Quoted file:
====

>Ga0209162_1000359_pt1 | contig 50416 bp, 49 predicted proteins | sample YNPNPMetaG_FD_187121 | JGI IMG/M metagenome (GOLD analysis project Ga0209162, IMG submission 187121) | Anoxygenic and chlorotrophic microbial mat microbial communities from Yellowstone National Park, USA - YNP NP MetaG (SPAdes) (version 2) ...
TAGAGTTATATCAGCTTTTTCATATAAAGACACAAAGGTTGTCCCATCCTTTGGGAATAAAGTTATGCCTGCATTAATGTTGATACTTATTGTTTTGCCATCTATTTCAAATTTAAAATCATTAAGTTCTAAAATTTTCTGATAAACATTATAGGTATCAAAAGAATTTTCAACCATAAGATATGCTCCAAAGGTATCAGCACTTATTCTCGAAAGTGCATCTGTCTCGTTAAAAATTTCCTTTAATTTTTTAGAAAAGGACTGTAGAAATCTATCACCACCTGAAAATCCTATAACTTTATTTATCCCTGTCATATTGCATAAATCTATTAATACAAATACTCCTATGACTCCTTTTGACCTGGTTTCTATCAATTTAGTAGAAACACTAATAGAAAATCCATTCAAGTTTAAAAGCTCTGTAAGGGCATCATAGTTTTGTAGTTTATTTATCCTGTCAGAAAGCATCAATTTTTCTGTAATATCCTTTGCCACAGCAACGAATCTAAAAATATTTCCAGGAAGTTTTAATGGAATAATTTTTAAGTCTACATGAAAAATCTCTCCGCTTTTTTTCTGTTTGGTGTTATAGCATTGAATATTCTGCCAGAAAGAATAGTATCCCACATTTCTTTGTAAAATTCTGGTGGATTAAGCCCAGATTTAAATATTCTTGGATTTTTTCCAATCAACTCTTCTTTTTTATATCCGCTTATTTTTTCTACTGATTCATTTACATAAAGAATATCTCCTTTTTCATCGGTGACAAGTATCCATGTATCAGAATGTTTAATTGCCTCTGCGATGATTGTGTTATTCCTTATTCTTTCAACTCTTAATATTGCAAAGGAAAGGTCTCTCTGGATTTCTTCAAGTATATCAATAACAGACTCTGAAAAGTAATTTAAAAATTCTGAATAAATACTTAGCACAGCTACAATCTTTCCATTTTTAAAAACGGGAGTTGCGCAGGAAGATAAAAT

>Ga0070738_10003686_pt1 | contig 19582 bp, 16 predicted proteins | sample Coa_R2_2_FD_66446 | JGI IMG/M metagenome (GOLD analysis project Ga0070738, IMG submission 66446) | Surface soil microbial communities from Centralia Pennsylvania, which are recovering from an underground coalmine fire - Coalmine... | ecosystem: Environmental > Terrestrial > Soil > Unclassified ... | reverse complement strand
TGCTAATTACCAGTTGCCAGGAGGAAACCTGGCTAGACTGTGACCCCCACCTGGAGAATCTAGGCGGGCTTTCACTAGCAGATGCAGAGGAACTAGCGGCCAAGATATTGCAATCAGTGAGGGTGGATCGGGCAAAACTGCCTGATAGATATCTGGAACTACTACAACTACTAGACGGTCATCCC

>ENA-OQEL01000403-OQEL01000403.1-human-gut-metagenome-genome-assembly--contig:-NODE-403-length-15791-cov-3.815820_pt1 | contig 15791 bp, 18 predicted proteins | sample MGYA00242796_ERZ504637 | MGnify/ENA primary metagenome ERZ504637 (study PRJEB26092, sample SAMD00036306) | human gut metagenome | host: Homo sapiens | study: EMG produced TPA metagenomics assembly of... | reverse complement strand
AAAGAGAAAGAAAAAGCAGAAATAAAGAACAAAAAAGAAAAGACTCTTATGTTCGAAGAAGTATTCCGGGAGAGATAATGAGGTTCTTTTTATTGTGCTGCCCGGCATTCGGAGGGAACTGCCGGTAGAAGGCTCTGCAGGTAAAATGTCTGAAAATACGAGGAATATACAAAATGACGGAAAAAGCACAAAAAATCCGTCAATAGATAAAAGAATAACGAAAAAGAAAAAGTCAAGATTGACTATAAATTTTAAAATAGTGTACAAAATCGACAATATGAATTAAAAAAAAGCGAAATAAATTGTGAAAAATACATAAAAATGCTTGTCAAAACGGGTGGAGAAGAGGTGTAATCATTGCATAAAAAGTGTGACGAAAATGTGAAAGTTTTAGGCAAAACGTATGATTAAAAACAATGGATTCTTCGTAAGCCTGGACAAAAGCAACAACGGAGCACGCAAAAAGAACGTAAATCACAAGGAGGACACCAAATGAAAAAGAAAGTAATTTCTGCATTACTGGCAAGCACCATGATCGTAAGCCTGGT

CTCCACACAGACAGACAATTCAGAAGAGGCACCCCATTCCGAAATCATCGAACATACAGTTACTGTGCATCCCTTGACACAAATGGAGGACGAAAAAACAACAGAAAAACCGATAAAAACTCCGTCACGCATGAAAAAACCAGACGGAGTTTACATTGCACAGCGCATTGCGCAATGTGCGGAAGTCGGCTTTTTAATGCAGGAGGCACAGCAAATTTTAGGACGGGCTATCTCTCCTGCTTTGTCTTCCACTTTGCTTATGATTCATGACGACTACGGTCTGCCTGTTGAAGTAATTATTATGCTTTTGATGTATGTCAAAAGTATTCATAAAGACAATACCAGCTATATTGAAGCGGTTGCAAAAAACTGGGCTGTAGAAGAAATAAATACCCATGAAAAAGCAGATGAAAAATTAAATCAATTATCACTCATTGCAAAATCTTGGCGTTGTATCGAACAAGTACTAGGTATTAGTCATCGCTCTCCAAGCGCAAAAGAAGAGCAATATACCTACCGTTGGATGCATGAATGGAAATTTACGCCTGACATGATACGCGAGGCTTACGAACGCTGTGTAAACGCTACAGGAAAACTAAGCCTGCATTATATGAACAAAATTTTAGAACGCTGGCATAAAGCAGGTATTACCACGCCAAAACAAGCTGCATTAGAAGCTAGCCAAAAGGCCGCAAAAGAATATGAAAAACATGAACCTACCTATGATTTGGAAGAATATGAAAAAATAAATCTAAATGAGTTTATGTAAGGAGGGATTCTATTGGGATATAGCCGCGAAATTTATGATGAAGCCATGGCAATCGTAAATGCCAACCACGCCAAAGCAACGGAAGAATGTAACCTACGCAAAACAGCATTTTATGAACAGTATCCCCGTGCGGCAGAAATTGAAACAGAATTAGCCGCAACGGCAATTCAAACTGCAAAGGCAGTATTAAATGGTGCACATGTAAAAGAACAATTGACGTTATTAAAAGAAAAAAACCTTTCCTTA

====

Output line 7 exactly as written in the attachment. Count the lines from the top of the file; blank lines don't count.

CTCCACACAGACAGACAATTCAGAAGAGGCACCCCATTCCGAAATCATCGAACATACAGTTACTGTGCATCCCTTGACACAAATGGAGGACGAAAAAACAACAGAAAAACCGATAAAAACTCCGTCACGCATGAAAAAACCAGACGGAGTTTACATTGCACAGCGCATTGCGCAATGTGCGGAAGTCGGCTTTTTAATGCAGGAGGCACAGCAAATTTTAGGACGGGCTATCTCTCCTGCTTTGTCTTCCACTTTGCTTATGATTCATGACGACTACGGTCTGCCTGTTGAAGTAATTATTATGCTTTTGATGTATGTCAAAAGTATTCATAAAGACAATACCAGCTATATTGAAGCGGTTGCAAAAAACTGGGCTGTAGAAGAAATAAATACCCATGAAAAAGCAGATGAAAAATTAAATCAATTATCACTCATTGCAAAATCTTGGCGTTGTATCGAACAAGTACTAGGTATTAGTCATCGCTCTCCAAGCGCAAAAGAAGAGCAATATACCTACCGTTGGATGCATGAATGGAAATTTACGCCTGACATGATACGCGAGGCTTACGAACGCTGTGTAAACGCTACAGGAAAACTAAGCCTGCATTATATGAACAAAATTTTAGAACGCTGGCATAAAGCAGGTATTACCACGCCAAAACAAGCTGCATTAGAAGCTAGCCAAAAGGCCGCAAAAGAATATGAAAAACATGAACCTACCTATGATTTGGAAGAATATGAAAAAATAAATCTAAATGAGTTTATGTAAGGAGGGATTCTATTGGGATATAGCCGCGAAATTTATGATGAAGCCATGGCAATCGTAAATGCCAACCACGCCAAAGCAACGGAAGAATGTAACCTACGCAAAACAGCATTTTATGAACAGTATCCCCGTGCGGCAGAAATTGAAACAGAATTAGCCGCAACGGCAATTCAAACTGCAAAGGCAGTATTAAATGGTGCACATGTAAAAGAACAATTGACGTTATTAAAAGAAAAAAACCTTTCCTTA